In one of the many, many dubious choices that are the history of the Oscars, Rogers had won one in 1940 (for playing the title role in the tedious melodrama “Kitty Foyle”). After 1942, in which she appeared as the second title character in Billy Wilder’s relatively silly “The Major and the Minor,” Rogers’s career declined. She continued to make movies, including one more with Fred Astaire (“The Barkleys of Broadway” in 1949), but the only really good movie she made after 1942 was “Monkey Business” (1952) directed by Howard Hawks in which Rogers had a relatively peripheral role as Cary Grant’s wife and an emerging star by the name of Marilyn Monroe was more memorable. Rogers’s memorable screen performances were as the foil and partner of Fred Astaire in 1930s musicals and as choosing between “Tom, Dick, and Harry” (1941).

 

©2018, Stephen O. Murray

Howard Hawks’s film of The Big Sky

The place of Howard Hawks (1896-1977) in the pantheon of cinema auteurs is universally acknowledged. He made great films in many genres, including several great westerns (Red River, Rio Bravo). He showed he could make a great movie from a bad book (To Have and Have Not), and thereby showed that “the book was better” is not an invariable rule. Alas, the only time he took on making a film of a great novel (A. B. Guthrie’s The Big Sky, the first of a Montana trilogy), the results are not very satisfying.

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As is so often the case in adaptations of major novels, in Hawks’s 1952 film of The Big Sky there are character names, semblances of the novel’s characters, and some incidents. What is missing is the point, the perspective, and the voice (even though there are voice-overs, which are mostly redundant besides not carrying the novelist’s voice or the novel’s perspective).

The movie might be more enjoyable for someone unfamiliar with the book, though it seems a fairly routine portrait of a difficult journey with external dangers and submerged internal conflicts. Circa 1830, restless young Kentuckians Deakins (Kirk Douglas clad in blue jeans) and Boone (Dewey Martin clad in black leather pants and a fringed leather shirt prefiguring his later tv series Daniel Boone) go west in search of Boone’s uncle Zeb (Arthur Hunnicut in a grizzled beard and possessed of a voice hard to distinguish from that of Hawks regular Walter Brennan). Zeb is “somewhere west of the Mississippi” and by a miraculous coincidence they land in the same jail cell with him in St. Louis.

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The very large French captain of a “keel-boat”, Jouronnais (Steven Geray) bails them out. Zeb speaks Blackfeet and is familiar with the country up the Missouri River; the youngsters seem able-bodied and willing. The boat is carrying a Blackfeet “princess”, Teal Eye (Elizabeth Threatt), forbidden fruit for both of the lusty young Kentuckians to fall in love with. Boone and Teal Eye nearly kill each other, so the audience, especially one used to the male-female antagonism that signals “love” in Hawks movies, know which male will win. Teal Eye and Boone nurse Deakin back to health after he is shot by the band of thugs hired by “the fur company” (that it is the Hudson Bay Company is not specified) to keep other traders away from what would become the northwestern United States.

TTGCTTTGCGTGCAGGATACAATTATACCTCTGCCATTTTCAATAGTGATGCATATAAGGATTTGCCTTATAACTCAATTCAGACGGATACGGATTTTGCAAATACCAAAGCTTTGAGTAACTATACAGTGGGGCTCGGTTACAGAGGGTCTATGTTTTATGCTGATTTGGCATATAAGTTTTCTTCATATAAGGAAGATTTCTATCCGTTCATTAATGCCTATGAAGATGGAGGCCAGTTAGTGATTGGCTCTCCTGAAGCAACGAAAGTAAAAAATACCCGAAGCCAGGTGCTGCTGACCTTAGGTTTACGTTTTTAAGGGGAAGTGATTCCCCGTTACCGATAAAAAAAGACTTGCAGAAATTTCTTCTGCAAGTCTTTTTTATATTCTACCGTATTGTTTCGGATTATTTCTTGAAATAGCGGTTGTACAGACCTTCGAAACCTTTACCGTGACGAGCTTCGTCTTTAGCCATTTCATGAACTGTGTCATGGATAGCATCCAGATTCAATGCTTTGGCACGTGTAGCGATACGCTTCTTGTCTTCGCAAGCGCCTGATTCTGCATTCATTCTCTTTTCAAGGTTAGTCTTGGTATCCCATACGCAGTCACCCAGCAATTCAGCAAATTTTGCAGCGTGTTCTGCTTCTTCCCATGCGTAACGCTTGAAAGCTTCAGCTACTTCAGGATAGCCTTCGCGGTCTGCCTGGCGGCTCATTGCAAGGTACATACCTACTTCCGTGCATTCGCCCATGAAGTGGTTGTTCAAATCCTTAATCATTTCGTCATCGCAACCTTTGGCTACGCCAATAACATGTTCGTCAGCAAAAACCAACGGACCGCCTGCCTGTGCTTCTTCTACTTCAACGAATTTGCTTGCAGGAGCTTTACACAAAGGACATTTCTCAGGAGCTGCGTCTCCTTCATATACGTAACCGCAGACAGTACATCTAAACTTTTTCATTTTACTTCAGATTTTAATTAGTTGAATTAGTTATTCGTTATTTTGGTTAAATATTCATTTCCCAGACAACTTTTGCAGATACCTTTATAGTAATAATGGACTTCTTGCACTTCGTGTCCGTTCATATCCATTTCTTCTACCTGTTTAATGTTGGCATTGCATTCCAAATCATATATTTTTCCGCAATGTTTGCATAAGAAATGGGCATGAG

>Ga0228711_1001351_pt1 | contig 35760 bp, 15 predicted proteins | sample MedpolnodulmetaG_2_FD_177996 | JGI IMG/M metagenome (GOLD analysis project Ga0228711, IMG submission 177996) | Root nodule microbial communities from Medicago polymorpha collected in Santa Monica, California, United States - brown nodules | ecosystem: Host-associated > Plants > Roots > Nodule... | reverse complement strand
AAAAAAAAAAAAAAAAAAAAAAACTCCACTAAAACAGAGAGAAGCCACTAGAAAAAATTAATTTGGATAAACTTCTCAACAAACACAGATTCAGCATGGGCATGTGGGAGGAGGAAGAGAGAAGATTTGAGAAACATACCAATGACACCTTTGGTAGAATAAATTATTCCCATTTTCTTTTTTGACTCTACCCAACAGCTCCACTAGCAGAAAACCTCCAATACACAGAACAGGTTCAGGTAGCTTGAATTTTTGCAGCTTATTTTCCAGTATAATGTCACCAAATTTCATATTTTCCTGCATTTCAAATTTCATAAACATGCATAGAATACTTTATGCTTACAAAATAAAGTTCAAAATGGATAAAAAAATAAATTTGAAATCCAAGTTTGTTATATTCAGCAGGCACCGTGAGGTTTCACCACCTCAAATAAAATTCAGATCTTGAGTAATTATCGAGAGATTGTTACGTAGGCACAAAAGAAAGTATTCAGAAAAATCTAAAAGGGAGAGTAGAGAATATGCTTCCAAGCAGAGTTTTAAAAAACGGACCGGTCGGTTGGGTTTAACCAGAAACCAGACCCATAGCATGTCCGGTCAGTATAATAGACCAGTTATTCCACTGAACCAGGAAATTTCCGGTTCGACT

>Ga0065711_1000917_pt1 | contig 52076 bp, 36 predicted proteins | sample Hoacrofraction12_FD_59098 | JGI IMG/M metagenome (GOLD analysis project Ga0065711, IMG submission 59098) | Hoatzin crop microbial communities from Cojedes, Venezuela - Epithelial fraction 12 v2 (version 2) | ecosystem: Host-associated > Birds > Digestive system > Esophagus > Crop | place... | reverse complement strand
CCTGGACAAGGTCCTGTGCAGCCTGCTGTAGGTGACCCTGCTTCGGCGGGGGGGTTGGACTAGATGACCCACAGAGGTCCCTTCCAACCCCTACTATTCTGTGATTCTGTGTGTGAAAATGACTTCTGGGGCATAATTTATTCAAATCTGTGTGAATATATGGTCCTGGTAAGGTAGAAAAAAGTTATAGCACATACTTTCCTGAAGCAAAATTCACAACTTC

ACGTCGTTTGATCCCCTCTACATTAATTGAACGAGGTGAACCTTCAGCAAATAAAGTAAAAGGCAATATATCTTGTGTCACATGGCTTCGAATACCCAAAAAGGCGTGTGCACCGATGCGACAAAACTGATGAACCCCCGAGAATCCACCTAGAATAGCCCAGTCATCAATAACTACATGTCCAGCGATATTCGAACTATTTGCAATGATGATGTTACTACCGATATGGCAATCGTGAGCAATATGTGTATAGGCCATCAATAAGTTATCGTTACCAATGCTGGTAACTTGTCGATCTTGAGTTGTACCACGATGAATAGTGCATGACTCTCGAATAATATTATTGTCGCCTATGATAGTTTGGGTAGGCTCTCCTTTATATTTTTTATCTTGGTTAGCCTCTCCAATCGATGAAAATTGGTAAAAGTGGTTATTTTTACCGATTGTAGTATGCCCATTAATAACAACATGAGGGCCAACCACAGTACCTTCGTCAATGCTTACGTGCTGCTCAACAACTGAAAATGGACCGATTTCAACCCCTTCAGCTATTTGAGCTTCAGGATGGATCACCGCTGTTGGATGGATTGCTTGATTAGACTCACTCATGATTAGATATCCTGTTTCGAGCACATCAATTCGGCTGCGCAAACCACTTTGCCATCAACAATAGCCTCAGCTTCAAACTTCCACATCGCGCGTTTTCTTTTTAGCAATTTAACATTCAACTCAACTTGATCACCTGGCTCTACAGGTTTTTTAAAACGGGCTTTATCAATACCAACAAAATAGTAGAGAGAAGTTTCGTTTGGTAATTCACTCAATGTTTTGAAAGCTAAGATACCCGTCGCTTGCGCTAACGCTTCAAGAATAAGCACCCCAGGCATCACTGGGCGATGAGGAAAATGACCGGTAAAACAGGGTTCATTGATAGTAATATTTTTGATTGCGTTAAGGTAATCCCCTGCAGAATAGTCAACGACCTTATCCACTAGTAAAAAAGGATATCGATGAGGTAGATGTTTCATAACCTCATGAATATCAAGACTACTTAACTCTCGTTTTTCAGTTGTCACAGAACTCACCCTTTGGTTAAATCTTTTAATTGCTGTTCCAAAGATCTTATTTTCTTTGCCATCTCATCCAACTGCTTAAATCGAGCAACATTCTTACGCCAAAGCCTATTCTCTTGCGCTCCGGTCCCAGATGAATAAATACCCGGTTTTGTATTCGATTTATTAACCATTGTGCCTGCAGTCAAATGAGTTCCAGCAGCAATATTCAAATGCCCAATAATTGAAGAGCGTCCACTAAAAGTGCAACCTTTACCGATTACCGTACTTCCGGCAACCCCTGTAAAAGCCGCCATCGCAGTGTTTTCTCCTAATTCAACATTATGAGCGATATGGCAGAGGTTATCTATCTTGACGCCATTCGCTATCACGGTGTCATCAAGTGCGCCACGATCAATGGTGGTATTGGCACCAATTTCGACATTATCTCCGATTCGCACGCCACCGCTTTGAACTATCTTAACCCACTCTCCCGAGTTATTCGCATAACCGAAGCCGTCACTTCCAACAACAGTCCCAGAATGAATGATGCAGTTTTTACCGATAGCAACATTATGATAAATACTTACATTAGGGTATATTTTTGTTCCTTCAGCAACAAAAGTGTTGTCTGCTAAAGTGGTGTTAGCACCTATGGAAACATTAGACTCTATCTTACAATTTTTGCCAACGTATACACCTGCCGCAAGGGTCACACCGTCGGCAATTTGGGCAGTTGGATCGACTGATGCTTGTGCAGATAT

The river (ostensibly the Missouri, but I think all of the scenes are on the Snake) provides challenges and the Crow Indians, stirred up by the fur company, and the fur company thugs provide others. The movie’s length (140 minutes) is epic, and it is all very photogenic, including the romantic leads Hawks thought he was launching to stardom (Martin and Threatt). Arthur Hunnicutt was nominated for an Oscar for the folksy Brennan-imitating Zeb and played many variants on the role (as Douglas did on his), but the careers of Threatt went nowhere, and Martin’s didn’t go far.

Russell Harlan, who photographed many Hawks movies (including Red River, Rio Bravo, and Hartari!) and some other striking images (To Kill a Mockingbird, Hawaii, Run Silent Run Deep) got an Oscar nomination for shooting the mountains, the river, the forest, and Dewey Martin’s light-reflecting and well-filled leather pants beautifully (in frequently luminous black and white).

Dimitri Tiomkin’s musical score is sometimes overwrought, but generally effective and not marred by a pop ballad like so many 1950s westerns or as bombastic or cloying as some later Tiomkin scores (The Alamo, 55 Days at Peking, A Town Without Pity).

Blame for draining away the tension between the heroes and most everything original from A. B. Guthrie’s great novel goes to Dudley Nichols (who wrote the numbing screenplays for “The Long Voyage Home”, “The Fugitive” (the John Ford film of The Power and the Glory) and “For Whom the Bell Tolls” and the overrated one for “Stagecoach” and “The Informer”). The slack editing didn’t help and it is easy to see why distributors lopped off twenty minutes.

 

There are not many movies about such early western expeditions, but for drama I would recommend Hawks’s portrait of another thousand-mile journey, “Red River,” or Guthrie’s tragic vision in his Big Sky trilogy.

©2018, Stephen O. Murray

 

Hollywood pre-Code women

As San Francisco Chronicle film critic Mick LaSalle writes in Complicated Women (2000), the sexual power and freedom of women in many movies from the early-1930s was greater than in movies since then.